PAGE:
New weed survey Wet fields in 2012 kept Saskatchewan farmers out of fields and let weeds thrive, seeding issues for the 2013 canola crop
A survey conducted last year confirms what Saskatchewan farmers already knew: wet weather contributed to one of the weediest years on record.
Agriculture Canada has conducted the canola weed survey five times: first in 1976 and more recently in 2003. In 2012, the department examined 464 canola fields and found the highest diversity of weeds in the survey’s history and the second highest weed densities.
“I think the take home message is there are weeds that are increasing,” said Agriculture Canada biologist Julia Leeson.
Weeds that have migrated across the province since the 1970s include wild buckwheat, spiny annual sow-thistle, cleavers, barnyard grass, biennial wormwood, foxtail barley and round leaved mallow.
Almost all of the fields surveyed had weeds present, she told a Saskatchewan Canola Development Commission meeting held during the recent Crop Production Week in Saskatoon.
It was a significant change from the 2003 survey, the first after the 1995 introduction of herbicide tolerant crops, when 40 percent of sampled areas were weed free.
Last year’s wet conditions created less than ideal conditions, kept farmers out of some fields beyond acceptable herbicide application times, boosting weed populations.
“The majority of fields, the weeds didn’t appear to have a major affect on yields,” Leeson said, noting dockage may have been affected.
“A lot of the weeds were under the canopy. You wouldn’t even see them if you just drove by the field.”
The researchers weighed several factors, including frequency and uniformity, to rank weeds based on their relative abundance. Green foxtail, wild buckwheat, wild oats, volunteer wheat and spiny annual sow-thistle topped the list.
There were few surprises at the top of the list.
Green foxtail grows across the province in high densities, and not just in canola, while wild buckwheat and wild oats are also common problems for producers.
Volunteer wheat is related to canola-wheat rotations.
Some species, such as native barnyard grass, marsh cudweed, willow herb and broadleaf plantain, are anomalies, creeping higher on the department’s list than they would in a normal year because of the wet conditions.
Others, such as kochia, which has been a frequent topic of discussion following the discovery of glyphosate resistant biotypes, fell down the list.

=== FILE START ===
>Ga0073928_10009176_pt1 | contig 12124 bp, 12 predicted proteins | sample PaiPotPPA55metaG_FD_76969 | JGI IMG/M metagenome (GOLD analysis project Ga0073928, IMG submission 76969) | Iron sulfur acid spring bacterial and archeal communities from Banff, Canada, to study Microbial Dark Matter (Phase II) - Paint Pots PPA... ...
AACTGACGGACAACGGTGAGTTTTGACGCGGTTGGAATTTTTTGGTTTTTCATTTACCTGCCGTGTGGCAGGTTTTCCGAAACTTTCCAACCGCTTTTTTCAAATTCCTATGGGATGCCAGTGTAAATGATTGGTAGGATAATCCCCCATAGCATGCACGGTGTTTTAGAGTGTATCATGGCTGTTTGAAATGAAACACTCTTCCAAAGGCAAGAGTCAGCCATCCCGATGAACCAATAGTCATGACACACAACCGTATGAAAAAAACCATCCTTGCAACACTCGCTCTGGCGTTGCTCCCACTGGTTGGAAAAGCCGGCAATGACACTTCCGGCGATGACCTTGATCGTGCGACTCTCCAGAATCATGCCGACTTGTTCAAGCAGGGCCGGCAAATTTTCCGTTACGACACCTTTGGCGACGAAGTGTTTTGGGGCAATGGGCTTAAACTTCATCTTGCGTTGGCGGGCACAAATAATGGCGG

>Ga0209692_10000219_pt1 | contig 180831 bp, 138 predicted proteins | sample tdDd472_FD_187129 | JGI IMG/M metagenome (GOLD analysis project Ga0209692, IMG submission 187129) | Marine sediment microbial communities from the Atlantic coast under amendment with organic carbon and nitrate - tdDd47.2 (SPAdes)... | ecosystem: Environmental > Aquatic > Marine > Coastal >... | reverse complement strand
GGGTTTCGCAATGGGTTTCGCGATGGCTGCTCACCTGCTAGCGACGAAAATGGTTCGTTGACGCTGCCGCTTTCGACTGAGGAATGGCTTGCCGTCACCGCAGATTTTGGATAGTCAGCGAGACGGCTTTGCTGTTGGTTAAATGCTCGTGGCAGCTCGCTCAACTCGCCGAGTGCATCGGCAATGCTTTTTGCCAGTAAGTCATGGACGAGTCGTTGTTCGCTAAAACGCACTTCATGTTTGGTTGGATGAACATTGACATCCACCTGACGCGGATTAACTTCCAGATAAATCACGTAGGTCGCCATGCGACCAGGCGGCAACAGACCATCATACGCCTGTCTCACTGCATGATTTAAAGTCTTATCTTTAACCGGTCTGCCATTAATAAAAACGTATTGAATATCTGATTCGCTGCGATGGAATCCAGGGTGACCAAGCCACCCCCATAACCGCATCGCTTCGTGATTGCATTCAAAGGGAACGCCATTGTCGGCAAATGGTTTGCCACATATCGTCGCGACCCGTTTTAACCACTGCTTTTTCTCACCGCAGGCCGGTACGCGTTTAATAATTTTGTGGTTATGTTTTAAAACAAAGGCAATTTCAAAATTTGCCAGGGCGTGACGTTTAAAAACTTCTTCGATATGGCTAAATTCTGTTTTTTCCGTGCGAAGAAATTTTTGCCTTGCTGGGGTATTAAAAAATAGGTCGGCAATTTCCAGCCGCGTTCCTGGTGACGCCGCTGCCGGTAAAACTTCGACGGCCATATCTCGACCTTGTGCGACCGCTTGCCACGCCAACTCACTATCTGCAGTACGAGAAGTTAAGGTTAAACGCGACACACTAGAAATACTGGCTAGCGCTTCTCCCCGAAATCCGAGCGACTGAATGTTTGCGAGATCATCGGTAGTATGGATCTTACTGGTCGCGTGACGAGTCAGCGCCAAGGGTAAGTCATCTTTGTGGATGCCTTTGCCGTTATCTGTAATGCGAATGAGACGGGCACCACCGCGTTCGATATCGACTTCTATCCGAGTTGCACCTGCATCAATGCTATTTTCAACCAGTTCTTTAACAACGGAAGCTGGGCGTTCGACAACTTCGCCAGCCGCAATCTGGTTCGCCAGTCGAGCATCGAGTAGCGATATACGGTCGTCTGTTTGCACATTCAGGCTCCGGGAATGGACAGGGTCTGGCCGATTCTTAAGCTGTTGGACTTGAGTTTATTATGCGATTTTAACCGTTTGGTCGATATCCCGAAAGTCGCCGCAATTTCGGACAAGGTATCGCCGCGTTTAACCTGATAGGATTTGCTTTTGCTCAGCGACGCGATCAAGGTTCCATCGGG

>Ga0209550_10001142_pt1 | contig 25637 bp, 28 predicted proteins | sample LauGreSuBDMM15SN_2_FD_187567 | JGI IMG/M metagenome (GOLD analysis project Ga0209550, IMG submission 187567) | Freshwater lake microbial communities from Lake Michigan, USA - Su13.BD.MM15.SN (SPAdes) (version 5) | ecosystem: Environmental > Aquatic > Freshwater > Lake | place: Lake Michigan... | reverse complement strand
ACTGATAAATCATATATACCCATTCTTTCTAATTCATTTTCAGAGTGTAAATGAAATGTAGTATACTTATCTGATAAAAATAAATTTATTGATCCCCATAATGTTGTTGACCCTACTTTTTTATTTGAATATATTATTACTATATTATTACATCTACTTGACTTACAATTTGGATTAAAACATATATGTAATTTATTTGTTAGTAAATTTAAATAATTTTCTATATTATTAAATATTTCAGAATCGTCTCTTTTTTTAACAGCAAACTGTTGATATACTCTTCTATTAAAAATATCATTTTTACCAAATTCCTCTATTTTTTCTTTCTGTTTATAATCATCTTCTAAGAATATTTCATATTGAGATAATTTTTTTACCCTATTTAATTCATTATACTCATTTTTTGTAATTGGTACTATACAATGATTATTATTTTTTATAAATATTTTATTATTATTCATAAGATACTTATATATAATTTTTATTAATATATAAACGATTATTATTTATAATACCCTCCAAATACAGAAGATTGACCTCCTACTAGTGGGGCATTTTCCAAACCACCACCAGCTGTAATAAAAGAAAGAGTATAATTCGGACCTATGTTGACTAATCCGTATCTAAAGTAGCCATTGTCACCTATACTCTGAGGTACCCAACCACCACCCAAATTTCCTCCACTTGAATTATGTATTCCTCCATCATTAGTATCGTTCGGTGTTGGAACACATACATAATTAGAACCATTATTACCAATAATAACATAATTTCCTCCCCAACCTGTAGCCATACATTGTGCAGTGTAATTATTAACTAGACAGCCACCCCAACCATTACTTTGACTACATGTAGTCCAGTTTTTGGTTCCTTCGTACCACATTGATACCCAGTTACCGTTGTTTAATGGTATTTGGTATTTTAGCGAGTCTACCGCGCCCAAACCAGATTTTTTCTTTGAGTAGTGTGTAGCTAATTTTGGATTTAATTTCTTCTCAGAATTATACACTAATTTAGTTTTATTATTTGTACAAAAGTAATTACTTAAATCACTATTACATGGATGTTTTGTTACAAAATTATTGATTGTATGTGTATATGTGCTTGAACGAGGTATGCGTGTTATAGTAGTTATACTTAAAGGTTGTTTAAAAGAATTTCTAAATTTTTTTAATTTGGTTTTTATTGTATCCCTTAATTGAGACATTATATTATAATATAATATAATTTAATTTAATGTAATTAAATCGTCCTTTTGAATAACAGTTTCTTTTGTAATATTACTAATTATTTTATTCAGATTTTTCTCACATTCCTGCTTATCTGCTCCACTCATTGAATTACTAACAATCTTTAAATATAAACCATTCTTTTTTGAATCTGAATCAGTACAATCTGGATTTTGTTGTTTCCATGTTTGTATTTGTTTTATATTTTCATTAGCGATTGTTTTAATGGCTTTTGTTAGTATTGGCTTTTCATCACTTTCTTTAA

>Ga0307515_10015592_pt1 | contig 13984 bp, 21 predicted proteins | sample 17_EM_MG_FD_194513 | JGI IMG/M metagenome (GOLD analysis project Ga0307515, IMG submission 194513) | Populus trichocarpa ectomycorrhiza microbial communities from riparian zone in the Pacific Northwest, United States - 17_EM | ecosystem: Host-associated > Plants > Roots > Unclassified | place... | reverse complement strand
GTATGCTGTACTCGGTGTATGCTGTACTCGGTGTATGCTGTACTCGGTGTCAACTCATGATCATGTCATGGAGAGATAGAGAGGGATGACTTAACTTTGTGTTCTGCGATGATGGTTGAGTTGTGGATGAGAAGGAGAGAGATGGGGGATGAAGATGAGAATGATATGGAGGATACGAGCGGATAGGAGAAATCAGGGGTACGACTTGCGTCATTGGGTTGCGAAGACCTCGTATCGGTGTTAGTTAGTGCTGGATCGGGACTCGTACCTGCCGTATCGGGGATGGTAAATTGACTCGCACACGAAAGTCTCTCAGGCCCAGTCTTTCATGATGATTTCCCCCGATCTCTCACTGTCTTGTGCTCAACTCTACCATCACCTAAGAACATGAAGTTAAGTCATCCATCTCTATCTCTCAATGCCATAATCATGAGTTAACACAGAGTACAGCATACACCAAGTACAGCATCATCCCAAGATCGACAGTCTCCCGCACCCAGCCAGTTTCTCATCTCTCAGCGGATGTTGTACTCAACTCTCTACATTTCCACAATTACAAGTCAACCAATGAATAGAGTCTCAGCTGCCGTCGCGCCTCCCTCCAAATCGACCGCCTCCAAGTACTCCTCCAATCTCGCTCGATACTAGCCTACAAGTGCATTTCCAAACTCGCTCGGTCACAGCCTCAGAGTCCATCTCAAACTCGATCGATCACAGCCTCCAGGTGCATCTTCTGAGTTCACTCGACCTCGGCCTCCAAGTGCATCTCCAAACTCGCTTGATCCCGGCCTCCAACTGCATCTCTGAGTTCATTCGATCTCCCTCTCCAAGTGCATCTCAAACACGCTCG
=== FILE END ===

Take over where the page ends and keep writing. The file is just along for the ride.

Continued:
“As we get rid of a few of the species that were only there because it was wet, there’s probably a few more things like stinkweed that will make it back up into the top 20, I expect,” she said.
“But once again, the fact that we had this particularly wet year means the seed bank was built up with the species that are there, so the impact of this year will exist next year and for many years coming.”
Leeson offered the following comments on these common weeds in 2012:
- Wild buckwheat: “The increase in wild buckwheat isn’t that surprising. Basically we’re looking at a decrease in other broadleaf species that’s allowing room for wild buckwheat to move up. Things like stinkweed aren’t an issue anymore.”
- Spiny annual sowthistle: “A less familiar species. It may have been in the past confused with perennial sowthistle, (allowing it to) sneak up without people noticing that it was there. However, it also likely took advantage of the fact that it was wet.”
- Cleavers: “It has been increasing and made another jump in 2012. It’s a concern because the cleaver seeds are the same size as the canola seed, making it difficult to separate from canola. This is a species that is definitely spreading.”
- Foxtail barley: “Foxtail barley is associated with wet conditions, but the other thing — it’s really been found to be significantly associated with zero till, so I think that’s one we need to watch out for.”
- Green foxtail 34.1
- Wild buckwheat 25.4
- Wild oats 21.8
- Spring wheat 15.3
- Spiny annual sowthistle 15.1
- Cleavers 14.7
- Shepherd’s purse 14.1
- Barnyard grass species 11.1
- Lambsquarters 10.9
- Narrow-leaved hawk’s beard 9.6
- Canada thistle 9.1
- Dandelion 8.9
- Willowherb 5.8
- Broad-leaved plantain 5.0
- Biennial wormwood 5.0
- Perennial sowthistle 4.5
- Redroot pigweed 4.1
- Foxtail barley 4.1
- Low cudweed 4.1
- Round-leaved mallow 3.7
- Stinkweed 3.2
- Chickweed 3.2
- Night-flowering catchfly 3.2
- Canola 3.2
- Kochia 2.9